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working for clean rivers

Phone: 503-823-7740

Fax: 503-823-6995

1120 SW 5th Avenue, Room 1000, Portland, OR 97204

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Alien Plant Invader: Garlic Mustard

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An update on successful efforts to fight this plant, and what you can do to help

Garlic mustard.  You’ve probably heard of it.  You’ve maybe seen it.  It might even be in your neighborhood.  It has been a priority invasive species in Portland since 2004. 

Managing this invasive plant involves coordination across three counties and multiple agencies, including the Oregon State Weed Board and the Oregon Watershed Enhancement Board.  Individual Portlanders and neighborhood groups are also providing critical help.

There’s still work to do and it is difficult to see changes from year to year, especially for a weed as adaptable, persistent and widespread as garlic mustard. But, we’ve made improvements on many fronts.

The numbers of plants are down substantially all over town, and particularly on the west side. In recent years, there were sizeable infestations along roads like Germantown, Skyline, and Burnside. Now plants are scattered, patches are small, and our crews don’t have as much to treat as they walk miles of roadside. These “walking tours” will continue into the foreseeable future, to prevent re-infestation and to tamp down flare-ups.

Photo: Garlic mustard along Skyline Boulevard in the West Hills of Portland

The City of Portland is intensifying its garlic mustard control efforts along streams with known infestations, while all partner organizations are increasing their surveys in peripheral areas. The West Multnomah Soil & Water Conservation District and Portland Parks have made important gains following and treating garlic mustard deep in previously unmanaged areas.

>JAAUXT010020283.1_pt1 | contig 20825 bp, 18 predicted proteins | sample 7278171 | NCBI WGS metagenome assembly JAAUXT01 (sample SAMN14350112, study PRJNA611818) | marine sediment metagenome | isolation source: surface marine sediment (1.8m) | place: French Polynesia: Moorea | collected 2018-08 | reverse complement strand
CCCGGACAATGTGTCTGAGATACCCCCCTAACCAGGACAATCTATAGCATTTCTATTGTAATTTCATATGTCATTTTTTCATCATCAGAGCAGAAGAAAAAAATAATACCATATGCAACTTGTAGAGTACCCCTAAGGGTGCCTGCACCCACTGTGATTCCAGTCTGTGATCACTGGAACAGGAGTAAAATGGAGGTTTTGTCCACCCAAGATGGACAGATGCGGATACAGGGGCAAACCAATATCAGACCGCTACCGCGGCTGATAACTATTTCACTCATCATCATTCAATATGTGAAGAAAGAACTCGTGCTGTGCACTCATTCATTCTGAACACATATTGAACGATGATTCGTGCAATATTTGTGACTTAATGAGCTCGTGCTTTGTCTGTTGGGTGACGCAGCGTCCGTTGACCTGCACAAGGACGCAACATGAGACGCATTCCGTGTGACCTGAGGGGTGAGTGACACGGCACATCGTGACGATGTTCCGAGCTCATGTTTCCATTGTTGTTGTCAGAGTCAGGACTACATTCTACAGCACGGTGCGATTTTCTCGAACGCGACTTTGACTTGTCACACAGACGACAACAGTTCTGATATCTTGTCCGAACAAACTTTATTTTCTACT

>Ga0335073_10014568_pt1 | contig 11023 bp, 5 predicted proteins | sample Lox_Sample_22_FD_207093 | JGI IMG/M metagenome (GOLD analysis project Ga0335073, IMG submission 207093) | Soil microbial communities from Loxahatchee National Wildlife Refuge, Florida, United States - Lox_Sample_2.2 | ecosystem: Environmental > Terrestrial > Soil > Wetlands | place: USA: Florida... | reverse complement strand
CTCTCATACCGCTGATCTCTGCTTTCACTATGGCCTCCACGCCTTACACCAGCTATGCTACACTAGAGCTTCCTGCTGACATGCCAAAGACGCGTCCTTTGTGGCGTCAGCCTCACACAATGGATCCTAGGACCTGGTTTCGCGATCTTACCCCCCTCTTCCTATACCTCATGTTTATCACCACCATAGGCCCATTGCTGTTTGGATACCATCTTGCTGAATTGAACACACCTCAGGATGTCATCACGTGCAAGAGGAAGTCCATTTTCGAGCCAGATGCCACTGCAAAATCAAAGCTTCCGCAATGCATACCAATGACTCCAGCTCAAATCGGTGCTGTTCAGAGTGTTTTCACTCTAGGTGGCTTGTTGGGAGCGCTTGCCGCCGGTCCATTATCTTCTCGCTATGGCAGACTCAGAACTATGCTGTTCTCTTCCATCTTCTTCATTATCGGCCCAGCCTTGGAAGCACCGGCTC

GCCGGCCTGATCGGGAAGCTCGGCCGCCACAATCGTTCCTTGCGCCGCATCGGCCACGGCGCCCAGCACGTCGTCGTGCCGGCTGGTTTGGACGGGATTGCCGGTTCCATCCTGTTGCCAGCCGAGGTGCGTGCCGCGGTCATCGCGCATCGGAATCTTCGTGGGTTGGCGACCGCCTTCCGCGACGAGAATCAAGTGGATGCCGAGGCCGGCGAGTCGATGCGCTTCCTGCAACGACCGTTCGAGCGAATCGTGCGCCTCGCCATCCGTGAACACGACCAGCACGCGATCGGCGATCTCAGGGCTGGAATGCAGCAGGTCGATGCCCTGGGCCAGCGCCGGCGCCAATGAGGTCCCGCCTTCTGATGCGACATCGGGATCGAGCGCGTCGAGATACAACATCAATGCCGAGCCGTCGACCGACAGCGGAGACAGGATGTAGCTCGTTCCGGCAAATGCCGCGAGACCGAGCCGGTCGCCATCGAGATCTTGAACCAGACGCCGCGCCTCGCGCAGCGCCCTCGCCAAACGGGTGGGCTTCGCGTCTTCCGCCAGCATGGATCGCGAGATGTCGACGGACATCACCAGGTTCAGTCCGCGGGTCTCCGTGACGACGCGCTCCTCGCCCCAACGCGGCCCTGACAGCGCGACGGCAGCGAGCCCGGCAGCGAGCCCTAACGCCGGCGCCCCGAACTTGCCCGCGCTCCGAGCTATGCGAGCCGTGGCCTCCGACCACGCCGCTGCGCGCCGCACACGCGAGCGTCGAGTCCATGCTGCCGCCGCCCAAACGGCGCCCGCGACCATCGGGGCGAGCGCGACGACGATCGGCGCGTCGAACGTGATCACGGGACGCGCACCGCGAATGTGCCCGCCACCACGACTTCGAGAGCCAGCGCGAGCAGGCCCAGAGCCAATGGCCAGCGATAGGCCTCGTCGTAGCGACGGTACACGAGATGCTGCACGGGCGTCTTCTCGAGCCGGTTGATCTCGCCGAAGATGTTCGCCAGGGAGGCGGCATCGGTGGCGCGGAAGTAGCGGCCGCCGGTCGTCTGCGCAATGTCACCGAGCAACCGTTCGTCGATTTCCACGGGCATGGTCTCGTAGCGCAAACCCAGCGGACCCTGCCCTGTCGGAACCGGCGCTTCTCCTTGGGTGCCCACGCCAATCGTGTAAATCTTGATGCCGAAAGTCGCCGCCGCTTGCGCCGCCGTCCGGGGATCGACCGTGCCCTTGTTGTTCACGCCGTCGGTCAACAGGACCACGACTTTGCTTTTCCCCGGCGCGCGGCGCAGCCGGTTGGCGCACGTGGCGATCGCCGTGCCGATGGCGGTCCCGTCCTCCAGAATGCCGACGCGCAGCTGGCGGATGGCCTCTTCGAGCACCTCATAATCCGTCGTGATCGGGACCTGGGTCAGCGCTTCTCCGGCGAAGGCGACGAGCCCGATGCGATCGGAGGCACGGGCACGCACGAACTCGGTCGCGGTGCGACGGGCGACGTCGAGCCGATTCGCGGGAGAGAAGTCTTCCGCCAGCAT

In addition, a few neighborhoods have committed to hand pulling certain stretches of road. These efforts have been quite successful, setting a model for other neighborhoods to adopt and adapt. (Check out the Skyline Ridge Neighbors).

Visit www.portlandoregon.gov/bes/garlicmustard  to learn more about what the plant looks like, some of the lookalike species, garlic mustard’s growth phases, and updates on treatment and management. We hope the last item will provide insight about why we are taking specific steps. Our treatment season normally starts in April and wraps up in June, though we may be starting a little earlier in 2015.

 

Green Streets and Our River 3/18

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Swing by the Green Dragon to chat with Willamette Riverkeeper

neighbors cleaning greenstreet facility

Want to learn more about how you can make a difference in your Portland neighborhood to promote clean water and protect the Willamette River? Join Willamette Riverkeeper and staff from Bureau of Environmental Services for a conversation about the many programs and projects that make Portland so green. Learn about the city's work to promote trees, rain gardens and green street planters, ecoroofs, Green Street Stewards, and ways you can play an active role in protecting your rivers and streams.

Wednesday, March 18th

6:00-7:30 pm

Green Dragon Bistro and Pub in the “Barrel Room”

928 SE 9th Ave, Portland, OR

For more information, contact:  kate@willametteriverkeeper.org

This event is free and pre-registration is not required.

Learn more and comment on Portland's Climate Action Plan

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Reducing carbon emissions and preparing for the impacts of climate change

Setting an international example, Portlanders have cut carbon emissions by 14 percent since 1990, even though our population has grown by 30 percent and we’ve added over 75,000 more jobs during that same time. In per-person terms, that means each Portlander produces 35 percent less carbon than they did in 1990.

tree graphicAll of our biking, tree planting, transit use, and home efficiency efforts make a difference.  There's still a lot more to do, though.  The goal is to reduce our carbon emissions by 80% by 2050.  That requires an updated plan, and it's ready for your review and comment.

The City of Portland and Multnomah County have released the draft 2015 Climate Action Plan for public comment. The draft plan provides a roadmap for the community to achieve aggressive carbon reduction goals by 2030 and 2050.  It also includes strategies for adapting to climate change, drawn from the Climate Change Risk and Vulnerabilities Assessment and Preparation Strategy adopted by City Council last year. 

The Plan is also a great educational resource to brush up on issues around climate change, including what individuals in Portland can do to help, and how our community will be impacted by a changing climate. Many community leaders and local experts helped create the draft plan.